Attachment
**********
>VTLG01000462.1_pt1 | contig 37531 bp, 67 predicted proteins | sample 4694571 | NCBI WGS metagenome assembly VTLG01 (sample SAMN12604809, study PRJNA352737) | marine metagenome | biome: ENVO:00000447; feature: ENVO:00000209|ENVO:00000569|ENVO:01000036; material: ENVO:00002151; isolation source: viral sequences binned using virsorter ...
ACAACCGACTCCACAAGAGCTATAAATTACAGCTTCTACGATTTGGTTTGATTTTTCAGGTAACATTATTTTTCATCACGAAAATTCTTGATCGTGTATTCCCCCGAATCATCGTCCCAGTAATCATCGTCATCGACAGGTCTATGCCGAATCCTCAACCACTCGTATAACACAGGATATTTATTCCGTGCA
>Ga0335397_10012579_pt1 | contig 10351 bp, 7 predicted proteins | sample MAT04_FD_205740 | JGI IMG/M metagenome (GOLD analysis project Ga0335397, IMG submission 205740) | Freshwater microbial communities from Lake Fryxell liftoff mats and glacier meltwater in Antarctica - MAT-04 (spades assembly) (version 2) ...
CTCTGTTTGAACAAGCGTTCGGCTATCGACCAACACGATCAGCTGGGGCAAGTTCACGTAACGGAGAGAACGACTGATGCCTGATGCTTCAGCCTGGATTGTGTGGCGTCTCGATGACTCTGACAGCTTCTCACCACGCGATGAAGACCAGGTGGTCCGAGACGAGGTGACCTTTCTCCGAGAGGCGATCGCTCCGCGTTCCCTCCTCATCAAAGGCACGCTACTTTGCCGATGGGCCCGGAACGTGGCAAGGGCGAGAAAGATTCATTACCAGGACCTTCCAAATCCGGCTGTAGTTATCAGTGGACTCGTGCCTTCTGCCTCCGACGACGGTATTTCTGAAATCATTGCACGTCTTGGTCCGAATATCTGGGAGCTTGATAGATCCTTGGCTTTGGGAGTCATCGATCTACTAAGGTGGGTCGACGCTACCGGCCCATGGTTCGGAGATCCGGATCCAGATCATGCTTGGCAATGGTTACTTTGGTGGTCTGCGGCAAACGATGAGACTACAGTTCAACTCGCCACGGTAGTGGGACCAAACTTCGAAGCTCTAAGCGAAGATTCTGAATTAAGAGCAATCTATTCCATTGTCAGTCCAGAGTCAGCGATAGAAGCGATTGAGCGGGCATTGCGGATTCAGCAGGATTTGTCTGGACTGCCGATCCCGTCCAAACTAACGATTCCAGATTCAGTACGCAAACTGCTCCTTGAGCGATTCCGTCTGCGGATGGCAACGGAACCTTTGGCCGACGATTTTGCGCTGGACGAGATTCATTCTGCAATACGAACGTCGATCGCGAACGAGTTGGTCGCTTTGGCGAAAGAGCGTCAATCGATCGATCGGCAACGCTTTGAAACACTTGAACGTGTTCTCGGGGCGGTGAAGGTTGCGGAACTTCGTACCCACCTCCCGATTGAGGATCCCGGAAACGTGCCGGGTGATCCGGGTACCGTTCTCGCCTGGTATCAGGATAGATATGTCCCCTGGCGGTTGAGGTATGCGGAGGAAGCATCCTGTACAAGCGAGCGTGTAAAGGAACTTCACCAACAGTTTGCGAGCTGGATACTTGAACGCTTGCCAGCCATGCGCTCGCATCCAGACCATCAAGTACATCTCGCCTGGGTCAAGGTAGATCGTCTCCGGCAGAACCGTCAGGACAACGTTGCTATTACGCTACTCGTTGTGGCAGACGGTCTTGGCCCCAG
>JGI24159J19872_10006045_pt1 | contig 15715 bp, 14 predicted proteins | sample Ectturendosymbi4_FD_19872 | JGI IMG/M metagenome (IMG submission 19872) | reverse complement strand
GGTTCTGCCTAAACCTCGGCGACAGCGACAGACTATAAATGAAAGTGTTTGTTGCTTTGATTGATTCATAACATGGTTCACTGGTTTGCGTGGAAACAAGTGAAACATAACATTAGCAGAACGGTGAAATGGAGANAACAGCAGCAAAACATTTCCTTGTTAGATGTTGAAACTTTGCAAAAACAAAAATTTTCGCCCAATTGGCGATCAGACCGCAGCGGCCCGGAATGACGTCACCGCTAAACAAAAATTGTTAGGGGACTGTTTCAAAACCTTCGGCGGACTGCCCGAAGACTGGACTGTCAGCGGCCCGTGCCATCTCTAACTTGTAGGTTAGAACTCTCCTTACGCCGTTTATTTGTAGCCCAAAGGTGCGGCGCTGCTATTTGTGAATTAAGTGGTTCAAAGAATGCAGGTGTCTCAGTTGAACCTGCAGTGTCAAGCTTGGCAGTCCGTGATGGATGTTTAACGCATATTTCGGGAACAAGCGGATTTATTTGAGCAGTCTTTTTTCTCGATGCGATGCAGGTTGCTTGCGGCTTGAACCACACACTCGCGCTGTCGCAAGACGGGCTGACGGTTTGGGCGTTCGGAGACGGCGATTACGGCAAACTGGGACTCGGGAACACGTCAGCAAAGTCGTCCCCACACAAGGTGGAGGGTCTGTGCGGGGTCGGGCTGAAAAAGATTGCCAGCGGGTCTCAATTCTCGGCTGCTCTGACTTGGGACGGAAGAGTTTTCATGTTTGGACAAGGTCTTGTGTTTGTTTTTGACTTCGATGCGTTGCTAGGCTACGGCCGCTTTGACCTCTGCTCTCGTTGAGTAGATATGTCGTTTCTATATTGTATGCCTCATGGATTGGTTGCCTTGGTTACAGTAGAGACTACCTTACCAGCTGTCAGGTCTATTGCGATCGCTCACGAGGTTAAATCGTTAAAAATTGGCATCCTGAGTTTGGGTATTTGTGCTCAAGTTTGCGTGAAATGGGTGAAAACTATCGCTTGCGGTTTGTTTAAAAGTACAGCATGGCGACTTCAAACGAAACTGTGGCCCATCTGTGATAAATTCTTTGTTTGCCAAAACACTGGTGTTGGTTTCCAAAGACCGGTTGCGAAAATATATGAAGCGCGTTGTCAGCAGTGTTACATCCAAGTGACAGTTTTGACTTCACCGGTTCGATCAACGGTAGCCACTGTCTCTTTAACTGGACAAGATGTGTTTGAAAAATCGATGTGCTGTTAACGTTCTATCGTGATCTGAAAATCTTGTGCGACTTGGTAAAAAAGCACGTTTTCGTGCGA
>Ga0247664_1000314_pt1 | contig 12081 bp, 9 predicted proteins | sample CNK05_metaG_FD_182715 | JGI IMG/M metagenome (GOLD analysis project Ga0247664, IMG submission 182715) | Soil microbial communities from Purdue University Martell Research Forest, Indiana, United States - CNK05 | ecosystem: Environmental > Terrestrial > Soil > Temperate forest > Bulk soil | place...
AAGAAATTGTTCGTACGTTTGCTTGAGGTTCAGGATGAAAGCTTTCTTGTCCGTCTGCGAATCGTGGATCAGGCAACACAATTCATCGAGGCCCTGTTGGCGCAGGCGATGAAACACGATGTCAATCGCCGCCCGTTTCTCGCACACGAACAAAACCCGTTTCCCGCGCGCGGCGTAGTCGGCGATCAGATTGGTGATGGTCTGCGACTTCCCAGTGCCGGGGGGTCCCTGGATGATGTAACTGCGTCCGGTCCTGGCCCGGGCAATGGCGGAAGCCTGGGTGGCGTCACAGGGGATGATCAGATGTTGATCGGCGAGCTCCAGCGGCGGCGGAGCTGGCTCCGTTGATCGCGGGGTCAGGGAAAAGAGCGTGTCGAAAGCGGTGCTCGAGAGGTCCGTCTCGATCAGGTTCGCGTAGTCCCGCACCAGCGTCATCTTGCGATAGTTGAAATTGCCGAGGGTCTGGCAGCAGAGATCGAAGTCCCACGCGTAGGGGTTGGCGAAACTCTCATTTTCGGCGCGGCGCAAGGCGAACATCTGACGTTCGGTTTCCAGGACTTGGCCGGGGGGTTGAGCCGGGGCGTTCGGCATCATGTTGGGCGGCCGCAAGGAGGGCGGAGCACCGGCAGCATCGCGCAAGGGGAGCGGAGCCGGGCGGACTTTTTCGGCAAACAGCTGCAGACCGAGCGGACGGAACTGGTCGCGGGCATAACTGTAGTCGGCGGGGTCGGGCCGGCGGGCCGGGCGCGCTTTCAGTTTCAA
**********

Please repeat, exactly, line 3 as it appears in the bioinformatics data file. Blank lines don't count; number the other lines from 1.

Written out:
>Ga0335397_10012579_pt1 | contig 10351 bp, 7 predicted proteins | sample MAT04_FD_205740 | JGI IMG/M metagenome (GOLD analysis project Ga0335397, IMG submission 205740) | Freshwater microbial communities from Lake Fryxell liftoff mats and glacier meltwater in Antarctica - MAT-04 (spades assembly) (version 2) ...